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February 18, 2013
There's no detail because I've never attempted perspective drawing before, and the spacial centre of my brain fried.  There's smoke damage to both the motivation department and the project completion oversight.

There’s no detail because I’ve never attempted perspective drawing before, and the spacial centre of my brain fried. There was smoke damage to the motivation department and project completion was put on hold.


Dawn, and I’m driving the Inner City Bypass without being quite there.  Just one of the stages between sleep and work.  The road turns me, and streetlights here and there cut out according to their schedule, even though clouds are postponing the sunrise.  The road rises under me, and the sign, the electronic one they display warnings and directions on, comes into view broken.  I’m underneath and past it before I register the oddity. Instead of showing blank, it flickers a large orange rectangle.  The road dips me into a tunnel. I emerge out the other side, and all the lights go out.

Then they flicker back on. The road lifts me in the air and directs me towards the knot of overpasses, off-ramps and under roads before my exit and now I’m alert, trying to untangle the perspective.

I shift lanes – why was I in the far lane, there’s no traffic to get around.  Hold on.  There was traffic. There’s always traffic.  I contract the muscles in my forehead, trying to squeeze tight the memory of this morning’s drive. My mind plays a grainy film reel that could be today or any generic version of my daily commute.

The streetlights flicker, the sign flickers, they tap at the back of my mind.

My car cuts out, drags to a stop like something’s weighing it down.  I look forward, down the road. I can see other cars now; along the sides, rusting, gaping, dead.  I push my door open; it clunks and scrapes the road, the hinge has snapped.  I turn and eyeball my car.  It was always faded and scratched, but now it’s rusted and emaciated.  I can’t have zoned out that badly.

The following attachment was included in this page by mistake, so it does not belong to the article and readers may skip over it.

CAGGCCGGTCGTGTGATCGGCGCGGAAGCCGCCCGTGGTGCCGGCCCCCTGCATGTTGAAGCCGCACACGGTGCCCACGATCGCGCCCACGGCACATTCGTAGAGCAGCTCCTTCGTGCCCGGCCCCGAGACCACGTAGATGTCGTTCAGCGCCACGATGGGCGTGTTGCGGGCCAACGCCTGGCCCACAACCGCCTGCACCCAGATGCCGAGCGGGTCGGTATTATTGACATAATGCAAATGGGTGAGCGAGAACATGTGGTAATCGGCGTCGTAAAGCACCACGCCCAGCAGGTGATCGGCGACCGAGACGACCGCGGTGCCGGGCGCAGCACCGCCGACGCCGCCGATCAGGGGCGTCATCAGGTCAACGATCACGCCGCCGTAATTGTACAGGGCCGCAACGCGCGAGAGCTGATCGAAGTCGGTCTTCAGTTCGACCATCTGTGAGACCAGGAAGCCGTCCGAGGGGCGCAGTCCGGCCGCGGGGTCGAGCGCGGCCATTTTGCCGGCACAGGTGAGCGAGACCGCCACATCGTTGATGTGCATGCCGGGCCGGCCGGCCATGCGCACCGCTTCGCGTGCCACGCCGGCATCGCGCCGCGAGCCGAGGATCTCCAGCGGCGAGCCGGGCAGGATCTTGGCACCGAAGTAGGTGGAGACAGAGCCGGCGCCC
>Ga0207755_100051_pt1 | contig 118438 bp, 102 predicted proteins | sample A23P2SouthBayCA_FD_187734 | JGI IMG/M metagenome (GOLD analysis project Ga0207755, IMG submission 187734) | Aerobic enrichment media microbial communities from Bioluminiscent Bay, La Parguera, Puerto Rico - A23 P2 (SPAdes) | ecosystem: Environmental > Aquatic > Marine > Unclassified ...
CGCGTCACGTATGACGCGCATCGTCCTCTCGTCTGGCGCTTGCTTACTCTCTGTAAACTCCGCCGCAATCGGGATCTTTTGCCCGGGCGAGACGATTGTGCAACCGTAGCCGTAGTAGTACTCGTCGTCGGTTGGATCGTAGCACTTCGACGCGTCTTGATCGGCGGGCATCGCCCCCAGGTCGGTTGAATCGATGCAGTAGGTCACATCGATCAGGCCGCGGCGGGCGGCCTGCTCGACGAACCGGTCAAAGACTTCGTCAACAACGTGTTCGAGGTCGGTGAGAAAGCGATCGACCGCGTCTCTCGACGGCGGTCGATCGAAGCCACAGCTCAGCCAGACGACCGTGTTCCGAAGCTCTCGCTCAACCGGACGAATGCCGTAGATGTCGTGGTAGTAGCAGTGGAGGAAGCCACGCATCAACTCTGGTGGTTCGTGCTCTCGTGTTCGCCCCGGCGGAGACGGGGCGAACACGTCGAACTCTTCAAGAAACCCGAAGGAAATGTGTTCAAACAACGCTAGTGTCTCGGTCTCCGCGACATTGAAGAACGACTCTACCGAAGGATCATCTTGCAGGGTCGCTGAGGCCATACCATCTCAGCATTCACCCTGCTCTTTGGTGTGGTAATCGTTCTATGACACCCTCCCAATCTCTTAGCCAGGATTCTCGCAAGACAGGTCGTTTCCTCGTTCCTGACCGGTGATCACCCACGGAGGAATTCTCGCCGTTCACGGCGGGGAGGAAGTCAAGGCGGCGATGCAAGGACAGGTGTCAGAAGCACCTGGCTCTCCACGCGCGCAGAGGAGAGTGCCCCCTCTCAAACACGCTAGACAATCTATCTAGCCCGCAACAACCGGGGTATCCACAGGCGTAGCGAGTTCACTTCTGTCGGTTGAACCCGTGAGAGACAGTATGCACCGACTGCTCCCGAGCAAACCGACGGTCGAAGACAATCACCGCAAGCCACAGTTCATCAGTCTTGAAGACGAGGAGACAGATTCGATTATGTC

A flicker, and my eyes are drawn up.   Tiny people. Up on the overpass. One of them seems to be waving.




Alarm.  I turn to stone.  Then relief. Confused adrenaline.  I wave both arms and jump and call “Hello!”


“Stay there, we’ll come down to you.  Just hold on, it’s going to be ok.”


I cross my arms and jitter and glance to where the sun should be.  Heart chill, I wrench my head back and I stare fixedly at the group making their way down the overpass ramp, terrified they’ll vanish or decay if I lose sight of them.  It’s going to be ok.  People rarely say that when everything is actually ok.

They approach, life-size now, and I freeze up again.  The one that called out before reaches out a long arm to still me.  “It’s all ok, but we have to keep moving.  You can walk with us.  My name is Road.”

The group surrounds me, and Road, with his arm but not touching, ushers me around, and then forward.  I twist my neck and scan behind.  Two mismatched boys walk beside-ish me, and two behind, in almost-formation.  Another one far, far behind; he’s all shrunk inside a too-large blurry jumper with his gaze on the ground.  But nothing else.

“Don’t look back.”

Eyes to Road. “What’s wrong with that way?  What’s coming after us?”

“Nothing’s after us.”

“Then why do we have to keep moving?”

Road regards me fully, but I get the impression that he’s always watching ahead, and around.  “To be where we aren’t.  Nothing’s after us, but everything’s behind.  You walk, or you fall, or you fade.”

I look over my shoulder.  The last boy lags further behind, sluggish movements like it’s an effort to pick up his feet, like he’s not all awake.  He blurs; it’s more than the weak dawn light, shadows creep and cast him over grey.  His gaze still drags along the ground, too heavy to lift but hollow and rattling; an empty tin on a string.  It rings in my mind like a spoon on a can of cat food.


I should be writing, but I have to walk now, and I’m worrying what ears are pricking up to that call.

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